Fire Protection Systems: One Size Does Not Fit All
Recent legislation and a higher concern for life safety have created a major increase in fire detection and alarm system modifications. When it comes to designing and specifying these modifications, the engineer must consider many items that may have a significant impact on the ultimate construction. Also, several jurisdictions now are requiring the fire detection and alarm system to be fully designed prior to issuance of a building permit. Of course, with fully designed systems, unknowns in design development can lead to change orders in construction.
The first consideration must be the applicable code. Many factors determine which code applies to a particular installation. The Uniform Building Code (UBC), the Uniform Fire Code (UFC) and appropriate National Fire Protection Assn. (NFPA) codes should all be reviewed carefully to determine which codes apply. In addition, local codes and the Americans with Disabilities Act (ADA) are also to be enforced. Typically, codes will have changed since the original installation, which means that the existing system may not meet current versions of the codes; to replace the existing fire alarm system exactly as installed would be a huge mistake.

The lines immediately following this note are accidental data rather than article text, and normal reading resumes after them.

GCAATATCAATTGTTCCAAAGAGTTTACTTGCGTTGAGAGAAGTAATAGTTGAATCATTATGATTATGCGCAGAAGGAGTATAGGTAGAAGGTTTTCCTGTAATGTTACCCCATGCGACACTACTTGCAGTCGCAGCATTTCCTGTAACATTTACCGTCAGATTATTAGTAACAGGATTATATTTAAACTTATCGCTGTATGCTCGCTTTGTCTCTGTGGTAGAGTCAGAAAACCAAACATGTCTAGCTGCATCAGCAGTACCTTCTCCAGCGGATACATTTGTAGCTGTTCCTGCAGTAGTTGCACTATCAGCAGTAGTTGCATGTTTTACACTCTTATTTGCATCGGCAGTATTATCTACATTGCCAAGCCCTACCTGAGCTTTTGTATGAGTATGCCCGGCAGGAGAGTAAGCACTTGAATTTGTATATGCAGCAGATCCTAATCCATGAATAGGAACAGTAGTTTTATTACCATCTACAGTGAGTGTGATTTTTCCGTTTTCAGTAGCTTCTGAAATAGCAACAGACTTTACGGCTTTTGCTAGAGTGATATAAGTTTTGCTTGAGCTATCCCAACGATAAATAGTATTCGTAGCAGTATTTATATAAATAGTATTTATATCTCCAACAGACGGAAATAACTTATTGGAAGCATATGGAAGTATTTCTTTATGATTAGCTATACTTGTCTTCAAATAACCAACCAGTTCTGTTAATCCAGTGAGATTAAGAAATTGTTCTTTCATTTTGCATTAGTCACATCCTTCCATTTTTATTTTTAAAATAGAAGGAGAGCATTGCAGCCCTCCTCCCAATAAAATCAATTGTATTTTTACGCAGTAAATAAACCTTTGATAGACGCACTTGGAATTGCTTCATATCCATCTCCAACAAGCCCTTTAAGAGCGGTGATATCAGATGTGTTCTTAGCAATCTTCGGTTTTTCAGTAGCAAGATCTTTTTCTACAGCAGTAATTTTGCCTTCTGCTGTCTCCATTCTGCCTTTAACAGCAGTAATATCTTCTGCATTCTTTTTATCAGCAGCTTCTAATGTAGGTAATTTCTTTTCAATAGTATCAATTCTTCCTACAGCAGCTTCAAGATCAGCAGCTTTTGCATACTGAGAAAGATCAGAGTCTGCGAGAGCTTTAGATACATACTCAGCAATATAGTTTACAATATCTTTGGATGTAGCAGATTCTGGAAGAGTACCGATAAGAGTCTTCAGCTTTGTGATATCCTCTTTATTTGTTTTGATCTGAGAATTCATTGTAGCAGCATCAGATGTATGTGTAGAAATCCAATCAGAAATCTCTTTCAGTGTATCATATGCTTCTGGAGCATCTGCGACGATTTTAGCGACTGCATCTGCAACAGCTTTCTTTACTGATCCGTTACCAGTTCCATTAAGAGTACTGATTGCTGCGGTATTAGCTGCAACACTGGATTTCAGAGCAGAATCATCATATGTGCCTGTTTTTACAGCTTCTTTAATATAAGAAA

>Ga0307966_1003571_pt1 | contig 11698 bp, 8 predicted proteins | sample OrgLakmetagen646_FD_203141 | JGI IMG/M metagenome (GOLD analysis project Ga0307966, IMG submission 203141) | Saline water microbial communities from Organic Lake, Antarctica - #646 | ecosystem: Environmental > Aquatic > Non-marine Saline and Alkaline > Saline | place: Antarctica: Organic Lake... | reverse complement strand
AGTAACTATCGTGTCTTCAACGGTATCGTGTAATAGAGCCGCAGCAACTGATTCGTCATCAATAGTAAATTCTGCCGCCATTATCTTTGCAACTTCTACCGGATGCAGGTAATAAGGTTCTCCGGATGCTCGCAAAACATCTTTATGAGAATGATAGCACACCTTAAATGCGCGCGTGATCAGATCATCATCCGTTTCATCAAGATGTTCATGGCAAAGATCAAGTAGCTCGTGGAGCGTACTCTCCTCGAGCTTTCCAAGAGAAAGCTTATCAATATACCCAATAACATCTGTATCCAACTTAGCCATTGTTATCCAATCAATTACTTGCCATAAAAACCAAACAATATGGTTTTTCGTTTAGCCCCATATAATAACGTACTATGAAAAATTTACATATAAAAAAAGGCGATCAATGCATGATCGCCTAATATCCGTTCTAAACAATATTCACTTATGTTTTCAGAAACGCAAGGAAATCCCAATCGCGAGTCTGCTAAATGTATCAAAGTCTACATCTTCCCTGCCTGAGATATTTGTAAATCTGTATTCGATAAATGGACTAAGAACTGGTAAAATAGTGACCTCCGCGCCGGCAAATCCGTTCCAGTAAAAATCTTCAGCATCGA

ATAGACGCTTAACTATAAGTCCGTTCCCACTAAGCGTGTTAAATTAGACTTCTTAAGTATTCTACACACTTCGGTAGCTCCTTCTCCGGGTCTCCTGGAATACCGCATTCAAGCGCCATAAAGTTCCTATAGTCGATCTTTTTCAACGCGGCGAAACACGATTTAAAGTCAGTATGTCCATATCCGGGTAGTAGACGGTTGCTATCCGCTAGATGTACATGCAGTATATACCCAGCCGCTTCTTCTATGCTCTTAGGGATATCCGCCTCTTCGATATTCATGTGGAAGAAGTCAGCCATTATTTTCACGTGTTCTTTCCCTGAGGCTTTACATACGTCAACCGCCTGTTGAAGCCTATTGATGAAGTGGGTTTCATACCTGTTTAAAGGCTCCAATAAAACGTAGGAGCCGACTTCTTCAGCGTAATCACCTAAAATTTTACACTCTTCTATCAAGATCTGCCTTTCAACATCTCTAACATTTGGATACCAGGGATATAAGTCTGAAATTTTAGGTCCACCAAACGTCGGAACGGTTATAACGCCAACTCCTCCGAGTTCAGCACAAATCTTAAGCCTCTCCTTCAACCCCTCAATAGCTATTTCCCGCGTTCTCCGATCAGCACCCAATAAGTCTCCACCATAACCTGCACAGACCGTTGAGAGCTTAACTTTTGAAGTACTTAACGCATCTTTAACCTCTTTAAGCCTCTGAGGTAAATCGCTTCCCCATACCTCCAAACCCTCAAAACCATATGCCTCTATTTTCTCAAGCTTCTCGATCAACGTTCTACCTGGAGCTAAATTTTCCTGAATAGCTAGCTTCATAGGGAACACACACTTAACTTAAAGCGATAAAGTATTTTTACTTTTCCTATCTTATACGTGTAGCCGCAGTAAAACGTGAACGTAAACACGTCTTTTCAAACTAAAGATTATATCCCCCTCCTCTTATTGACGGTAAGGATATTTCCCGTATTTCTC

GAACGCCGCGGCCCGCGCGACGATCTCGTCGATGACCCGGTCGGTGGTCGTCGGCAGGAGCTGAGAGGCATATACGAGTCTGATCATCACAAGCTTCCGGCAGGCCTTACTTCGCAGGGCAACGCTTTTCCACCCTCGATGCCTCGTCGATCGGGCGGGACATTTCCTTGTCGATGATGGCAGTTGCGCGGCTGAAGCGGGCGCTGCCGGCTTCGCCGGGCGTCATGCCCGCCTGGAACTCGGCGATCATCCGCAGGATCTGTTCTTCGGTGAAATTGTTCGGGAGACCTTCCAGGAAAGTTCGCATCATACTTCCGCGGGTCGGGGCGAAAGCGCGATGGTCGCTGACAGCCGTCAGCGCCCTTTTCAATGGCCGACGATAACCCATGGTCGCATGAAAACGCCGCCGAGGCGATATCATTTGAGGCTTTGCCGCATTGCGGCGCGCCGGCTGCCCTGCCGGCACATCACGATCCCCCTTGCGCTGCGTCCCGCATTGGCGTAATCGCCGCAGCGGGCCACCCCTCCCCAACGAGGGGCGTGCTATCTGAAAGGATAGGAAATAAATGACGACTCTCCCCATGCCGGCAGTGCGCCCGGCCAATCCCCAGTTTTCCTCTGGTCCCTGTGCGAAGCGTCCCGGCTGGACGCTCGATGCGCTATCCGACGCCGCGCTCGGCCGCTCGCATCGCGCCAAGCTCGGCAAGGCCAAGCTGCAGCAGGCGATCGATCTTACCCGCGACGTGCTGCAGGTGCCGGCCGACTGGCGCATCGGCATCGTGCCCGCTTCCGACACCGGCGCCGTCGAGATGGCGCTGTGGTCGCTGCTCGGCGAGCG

A typical scenario might involve facility occupancy changing, due to code changes, thus requiring a different system type (speaker vs. horns). There is no shortcut to a thorough investigation of all applicable codes prior to beginning a project. In some cases code changes have required facilities to make dramatic updates. For example, in California, the Green Oaks Family Academy Elementary School Fire Protection Act (SB 575) now requires an automatic fire detection and alarm system for all facilities serving grades K through 12.
Often, as with the Green Oaks Act, the full enforcement of the code depends on the budget or extent of the project. Usually, fire detection and alarm modifications are a byproduct of another driving project. The more significant the primary project, the more extensive the retrofit of the existing fire detection and alarm system.